Hematopoietic stem cell transplants may cause adverse effects on the meibomian glands (MG), a study in Cornea reports. And while meibomian gland dysfunction (MGD) is traditionally assessed by slit-lamp exams of the lid margins, infrared meibography may be a useful and more precise tool in detecting MG changes in these patients.
A team of researchers from Italy found MG function, loss and quality were all significantly worse after hematopoietic stem cell transplants. Additionally, patients who underwent myeloablative-conditioning regimens experienced greater MG loss.
Ocular graft-vs.-host disease (GVHD) is a major complication after hematopoietic stem cell transplants, occurring in 40% to 60% of patients, and MGD is frequent due to the functional impairment of MG that leads to tear film instability and dry eye disease, the researchers noted.
The investigation enrolled 33 patients and collected infrared meibography of the lower eyelid, Schirmer test, tear break-up time (TBUT), ocular surface staining and ocular surface disease index (OSDI) questionnaires prior to and four months after the stem cell transplant.
The study found MG loss and corneal staining greatly increased after the transplant (24.3±10.1% vs. 32.2±15.0% and 1.2±1.5 vs. 2.0±1.7 respectively). Conversely, TBUT showed a noticeable decrease from 6.6±4.2 seconds to 3.2±2.2 seconds.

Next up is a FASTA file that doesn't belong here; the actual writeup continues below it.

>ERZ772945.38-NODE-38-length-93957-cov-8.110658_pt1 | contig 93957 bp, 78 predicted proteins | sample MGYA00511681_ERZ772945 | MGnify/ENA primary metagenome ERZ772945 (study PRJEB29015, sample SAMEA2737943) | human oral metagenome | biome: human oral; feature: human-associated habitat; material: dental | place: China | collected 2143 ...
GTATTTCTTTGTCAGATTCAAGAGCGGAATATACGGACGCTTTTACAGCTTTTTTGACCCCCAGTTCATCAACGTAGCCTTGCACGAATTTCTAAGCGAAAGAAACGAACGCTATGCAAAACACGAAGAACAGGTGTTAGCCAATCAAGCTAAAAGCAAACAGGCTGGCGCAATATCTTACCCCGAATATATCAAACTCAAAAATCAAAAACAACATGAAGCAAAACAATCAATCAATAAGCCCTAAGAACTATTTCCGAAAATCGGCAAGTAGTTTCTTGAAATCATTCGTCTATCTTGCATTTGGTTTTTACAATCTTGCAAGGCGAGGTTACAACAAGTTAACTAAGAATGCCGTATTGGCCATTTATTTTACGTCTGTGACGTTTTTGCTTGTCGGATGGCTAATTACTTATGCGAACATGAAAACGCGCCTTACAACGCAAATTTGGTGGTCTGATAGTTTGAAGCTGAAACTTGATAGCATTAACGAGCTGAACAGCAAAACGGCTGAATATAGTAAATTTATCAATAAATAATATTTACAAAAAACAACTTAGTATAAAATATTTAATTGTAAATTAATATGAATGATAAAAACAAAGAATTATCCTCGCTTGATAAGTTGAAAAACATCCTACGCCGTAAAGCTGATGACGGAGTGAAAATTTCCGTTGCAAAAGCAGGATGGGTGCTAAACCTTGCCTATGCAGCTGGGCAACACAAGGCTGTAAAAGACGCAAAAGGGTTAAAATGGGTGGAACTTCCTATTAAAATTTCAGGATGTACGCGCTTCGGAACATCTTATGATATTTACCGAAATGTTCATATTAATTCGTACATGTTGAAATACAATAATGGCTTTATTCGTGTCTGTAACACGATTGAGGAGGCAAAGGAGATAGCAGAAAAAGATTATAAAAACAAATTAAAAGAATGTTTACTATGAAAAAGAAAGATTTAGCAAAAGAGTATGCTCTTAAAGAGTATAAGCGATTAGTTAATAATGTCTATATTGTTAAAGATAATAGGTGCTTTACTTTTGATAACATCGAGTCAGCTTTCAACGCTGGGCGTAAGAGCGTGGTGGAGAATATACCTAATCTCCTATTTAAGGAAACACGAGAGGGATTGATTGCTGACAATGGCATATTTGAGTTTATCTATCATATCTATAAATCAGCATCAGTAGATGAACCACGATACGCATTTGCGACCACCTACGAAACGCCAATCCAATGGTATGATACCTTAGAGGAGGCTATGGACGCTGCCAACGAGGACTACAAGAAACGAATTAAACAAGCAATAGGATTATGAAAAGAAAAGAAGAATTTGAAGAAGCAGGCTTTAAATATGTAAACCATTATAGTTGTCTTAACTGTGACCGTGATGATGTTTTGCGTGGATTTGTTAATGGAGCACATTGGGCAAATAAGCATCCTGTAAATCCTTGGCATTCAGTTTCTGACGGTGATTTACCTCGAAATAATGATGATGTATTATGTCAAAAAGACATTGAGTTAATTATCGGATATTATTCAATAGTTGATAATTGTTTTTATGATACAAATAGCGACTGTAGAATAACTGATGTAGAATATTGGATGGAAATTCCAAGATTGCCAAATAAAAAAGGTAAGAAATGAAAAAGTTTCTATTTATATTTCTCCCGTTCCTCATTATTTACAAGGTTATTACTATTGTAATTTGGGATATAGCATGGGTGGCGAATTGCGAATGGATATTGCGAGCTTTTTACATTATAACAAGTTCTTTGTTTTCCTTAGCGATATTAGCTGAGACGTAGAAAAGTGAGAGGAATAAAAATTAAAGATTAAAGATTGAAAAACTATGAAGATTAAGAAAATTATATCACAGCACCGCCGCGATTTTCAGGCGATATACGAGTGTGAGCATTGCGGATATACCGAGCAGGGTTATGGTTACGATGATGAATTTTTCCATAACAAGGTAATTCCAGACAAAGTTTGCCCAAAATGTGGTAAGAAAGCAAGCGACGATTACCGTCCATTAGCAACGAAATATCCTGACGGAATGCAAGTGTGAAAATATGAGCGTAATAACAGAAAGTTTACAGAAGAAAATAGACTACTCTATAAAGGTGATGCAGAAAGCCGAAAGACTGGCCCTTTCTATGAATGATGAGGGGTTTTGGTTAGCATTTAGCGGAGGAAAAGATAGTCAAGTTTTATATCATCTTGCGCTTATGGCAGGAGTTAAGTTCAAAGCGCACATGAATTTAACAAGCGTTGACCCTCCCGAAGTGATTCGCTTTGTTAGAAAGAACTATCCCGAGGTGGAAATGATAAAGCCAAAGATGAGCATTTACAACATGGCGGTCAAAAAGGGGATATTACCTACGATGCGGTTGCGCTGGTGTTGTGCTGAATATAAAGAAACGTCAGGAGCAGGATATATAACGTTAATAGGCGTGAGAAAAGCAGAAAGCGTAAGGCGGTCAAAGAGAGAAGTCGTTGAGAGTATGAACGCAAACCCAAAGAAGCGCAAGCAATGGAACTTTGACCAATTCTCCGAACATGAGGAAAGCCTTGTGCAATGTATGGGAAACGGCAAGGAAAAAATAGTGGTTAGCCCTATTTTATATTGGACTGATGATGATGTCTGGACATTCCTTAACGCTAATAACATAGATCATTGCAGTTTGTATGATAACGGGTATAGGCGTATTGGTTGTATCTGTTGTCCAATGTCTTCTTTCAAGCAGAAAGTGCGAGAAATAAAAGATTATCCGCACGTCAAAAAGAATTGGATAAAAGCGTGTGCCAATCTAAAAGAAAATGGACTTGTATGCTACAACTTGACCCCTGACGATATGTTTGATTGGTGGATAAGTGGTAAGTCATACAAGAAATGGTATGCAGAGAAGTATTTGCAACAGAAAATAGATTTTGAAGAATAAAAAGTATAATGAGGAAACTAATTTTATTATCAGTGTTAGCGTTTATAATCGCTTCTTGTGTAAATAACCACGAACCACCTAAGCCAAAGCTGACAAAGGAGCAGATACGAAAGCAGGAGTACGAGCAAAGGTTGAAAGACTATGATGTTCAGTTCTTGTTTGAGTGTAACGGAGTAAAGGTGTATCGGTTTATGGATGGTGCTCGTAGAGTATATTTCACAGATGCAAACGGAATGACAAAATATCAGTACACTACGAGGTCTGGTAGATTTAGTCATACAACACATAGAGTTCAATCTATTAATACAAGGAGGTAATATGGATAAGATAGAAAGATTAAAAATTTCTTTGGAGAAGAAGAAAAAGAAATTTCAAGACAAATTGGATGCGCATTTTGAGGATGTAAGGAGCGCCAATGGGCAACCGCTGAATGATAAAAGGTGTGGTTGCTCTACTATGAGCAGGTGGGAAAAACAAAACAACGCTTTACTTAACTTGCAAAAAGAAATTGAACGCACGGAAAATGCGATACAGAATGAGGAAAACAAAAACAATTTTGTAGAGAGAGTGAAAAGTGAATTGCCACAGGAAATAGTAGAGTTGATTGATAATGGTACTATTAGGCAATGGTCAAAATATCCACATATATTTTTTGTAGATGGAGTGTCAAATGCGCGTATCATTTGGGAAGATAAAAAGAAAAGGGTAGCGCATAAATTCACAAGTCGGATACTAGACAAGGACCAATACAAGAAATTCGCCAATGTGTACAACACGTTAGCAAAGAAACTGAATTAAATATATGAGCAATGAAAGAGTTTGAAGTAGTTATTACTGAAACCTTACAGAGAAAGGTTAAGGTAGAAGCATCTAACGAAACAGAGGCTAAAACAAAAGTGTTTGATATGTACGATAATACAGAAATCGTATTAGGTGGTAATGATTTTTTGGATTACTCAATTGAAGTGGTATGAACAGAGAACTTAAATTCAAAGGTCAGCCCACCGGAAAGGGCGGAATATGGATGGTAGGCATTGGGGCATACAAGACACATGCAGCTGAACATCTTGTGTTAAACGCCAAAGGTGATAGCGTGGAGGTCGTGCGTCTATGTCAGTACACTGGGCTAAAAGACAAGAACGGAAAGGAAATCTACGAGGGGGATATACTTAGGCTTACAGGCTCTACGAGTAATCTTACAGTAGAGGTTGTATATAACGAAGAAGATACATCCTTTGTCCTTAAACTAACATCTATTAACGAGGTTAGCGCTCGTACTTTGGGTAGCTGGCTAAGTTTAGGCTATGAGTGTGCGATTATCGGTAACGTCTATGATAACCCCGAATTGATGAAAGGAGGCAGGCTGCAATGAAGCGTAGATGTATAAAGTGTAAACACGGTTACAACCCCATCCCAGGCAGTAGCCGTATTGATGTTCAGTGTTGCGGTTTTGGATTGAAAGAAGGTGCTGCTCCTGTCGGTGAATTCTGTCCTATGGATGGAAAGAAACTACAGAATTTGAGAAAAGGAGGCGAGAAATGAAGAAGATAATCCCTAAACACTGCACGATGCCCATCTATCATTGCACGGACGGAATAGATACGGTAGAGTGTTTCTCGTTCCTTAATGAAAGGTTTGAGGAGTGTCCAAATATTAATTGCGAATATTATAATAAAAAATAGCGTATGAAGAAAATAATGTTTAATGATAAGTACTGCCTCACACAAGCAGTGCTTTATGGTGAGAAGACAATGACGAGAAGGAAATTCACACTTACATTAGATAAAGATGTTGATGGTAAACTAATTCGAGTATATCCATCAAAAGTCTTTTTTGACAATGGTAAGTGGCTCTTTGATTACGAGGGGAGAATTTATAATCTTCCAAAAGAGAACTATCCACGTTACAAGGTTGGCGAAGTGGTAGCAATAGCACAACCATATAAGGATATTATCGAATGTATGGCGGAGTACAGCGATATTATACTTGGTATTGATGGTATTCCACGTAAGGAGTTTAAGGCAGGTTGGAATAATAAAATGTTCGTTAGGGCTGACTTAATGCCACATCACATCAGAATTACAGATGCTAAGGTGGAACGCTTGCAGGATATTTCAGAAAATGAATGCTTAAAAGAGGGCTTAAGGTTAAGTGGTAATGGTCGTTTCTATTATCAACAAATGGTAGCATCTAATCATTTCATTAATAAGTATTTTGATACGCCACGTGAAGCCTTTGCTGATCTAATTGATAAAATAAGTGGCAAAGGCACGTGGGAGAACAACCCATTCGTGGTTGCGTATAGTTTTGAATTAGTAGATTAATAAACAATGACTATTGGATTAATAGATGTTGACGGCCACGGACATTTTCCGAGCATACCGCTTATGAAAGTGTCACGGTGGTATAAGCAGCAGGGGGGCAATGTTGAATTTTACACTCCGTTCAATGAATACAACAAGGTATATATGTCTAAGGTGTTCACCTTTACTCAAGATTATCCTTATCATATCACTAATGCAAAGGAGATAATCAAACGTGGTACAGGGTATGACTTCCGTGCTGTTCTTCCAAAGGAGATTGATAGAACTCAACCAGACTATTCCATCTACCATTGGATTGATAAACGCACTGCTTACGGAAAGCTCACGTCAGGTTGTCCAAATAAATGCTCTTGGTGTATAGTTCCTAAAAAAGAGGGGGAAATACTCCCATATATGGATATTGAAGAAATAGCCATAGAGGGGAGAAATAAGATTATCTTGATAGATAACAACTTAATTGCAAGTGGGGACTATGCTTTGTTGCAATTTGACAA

They found no significant difference in the OSDI scores, despite higher results in the follow-up visits compared with baseline. The researchers thought this could be due to the study’s small sample size, relatively short follow-up period and the discomfort symptoms on the initial OSDI questionnaire.
At the four-month follow up, 19 patients (57.6%) were classified as ocular GVHD severity grade 0, eight (24.2%) were grade I and six patients (18.2%) were grade II. The percentage of MG loss prior to and after transplant didn’t differ between patients who developed ocular GVHD and those who did not, the researchers said.
Additionally, at four months, MG quality was worse in 16 patients (48.5%), remained unchanged in 14 (42.4%) and improved in three (9.1%).
Meibography is still a relatively new technique, and grading scales as well as user-friendly digital analysis software are still evolving to better evaluate the features of meibomian glands, the researchers noted. But meibography still represents a useful tool to detect MG changes in patients who undergo hematopoietic stem cell transplants and should be incorporated in the ophthalmological workup of these patients, they wrote in their paper.
|Bernabei F, Versura P, Pellegrini M, et al. Longitudinal analysis of infrared meibography in patients undergoing hematopoietic stem cell transplantation. Cornea. January 24, 2020. [Epub ahead of print].|